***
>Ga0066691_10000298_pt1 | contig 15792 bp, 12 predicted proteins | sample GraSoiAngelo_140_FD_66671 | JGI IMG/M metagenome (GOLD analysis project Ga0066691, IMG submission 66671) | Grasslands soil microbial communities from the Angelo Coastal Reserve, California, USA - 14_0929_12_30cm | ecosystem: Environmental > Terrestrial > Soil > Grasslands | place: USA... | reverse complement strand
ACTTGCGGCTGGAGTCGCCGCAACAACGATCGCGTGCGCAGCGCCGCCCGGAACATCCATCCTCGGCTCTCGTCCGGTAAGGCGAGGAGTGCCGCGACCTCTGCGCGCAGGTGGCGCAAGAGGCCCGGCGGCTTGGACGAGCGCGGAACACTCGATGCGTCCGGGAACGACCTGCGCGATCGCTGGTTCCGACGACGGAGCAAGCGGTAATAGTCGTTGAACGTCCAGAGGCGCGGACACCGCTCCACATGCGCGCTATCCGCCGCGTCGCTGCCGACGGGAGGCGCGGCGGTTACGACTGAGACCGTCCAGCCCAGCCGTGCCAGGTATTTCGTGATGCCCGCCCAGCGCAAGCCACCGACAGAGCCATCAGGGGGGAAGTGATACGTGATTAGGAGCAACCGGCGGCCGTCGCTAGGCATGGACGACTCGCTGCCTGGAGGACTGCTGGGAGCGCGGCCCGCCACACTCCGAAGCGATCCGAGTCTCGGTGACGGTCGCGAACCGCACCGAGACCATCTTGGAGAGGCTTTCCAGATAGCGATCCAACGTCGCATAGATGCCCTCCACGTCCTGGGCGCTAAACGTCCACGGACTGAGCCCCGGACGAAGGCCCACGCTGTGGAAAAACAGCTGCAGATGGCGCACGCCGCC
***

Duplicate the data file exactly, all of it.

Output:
>Ga0066691_10000298_pt1 | contig 15792 bp, 12 predicted proteins | sample GraSoiAngelo_140_FD_66671 | JGI IMG/M metagenome (GOLD analysis project Ga0066691, IMG submission 66671) | Grasslands soil microbial communities from the Angelo Coastal Reserve, California, USA - 14_0929_12_30cm | ecosystem: Environmental > Terrestrial > Soil > Grasslands | place: USA... | reverse complement strand
ACTTGCGGCTGGAGTCGCCGCAACAACGATCGCGTGCGCAGCGCCGCCCGGAACATCCATCCTCGGCTCTCGTCCGGTAAGGCGAGGAGTGCCGCGACCTCTGCGCGCAGGTGGCGCAAGAGGCCCGGCGGCTTGGACGAGCGCGGAACACTCGATGCGTCCGGGAACGACCTGCGCGATCGCTGGTTCCGACGACGGAGCAAGCGGTAATAGTCGTTGAACGTCCAGAGGCGCGGACACCGCTCCACATGCGCGCTATCCGCCGCGTCGCTGCCGACGGGAGGCGCGGCGGTTACGACTGAGACCGTCCAGCCCAGCCGTGCCAGGTATTTCGTGATGCCCGCCCAGCGCAAGCCACCGACAGAGCCATCAGGGGGGAAGTGATACGTGATTAGGAGCAACCGGCGGCCGTCGCTAGGCATGGACGACTCGCTGCCTGGAGGACTGCTGGGAGCGCGGCCCGCCACACTCCGAAGCGATCCGAGTCTCGGTGACGGTCGCGAACCGCACCGAGACCATCTTGGAGAGGCTTTCCAGATAGCGATCCAACGTCGCATAGATGCCCTCCACGTCCTGGGCGCTAAACGTCCACGGACTGAGCCCCGGACGAAGGCCCACGCTGTGGAAAAACAGCTGCAGATGGCGCACGCCGCC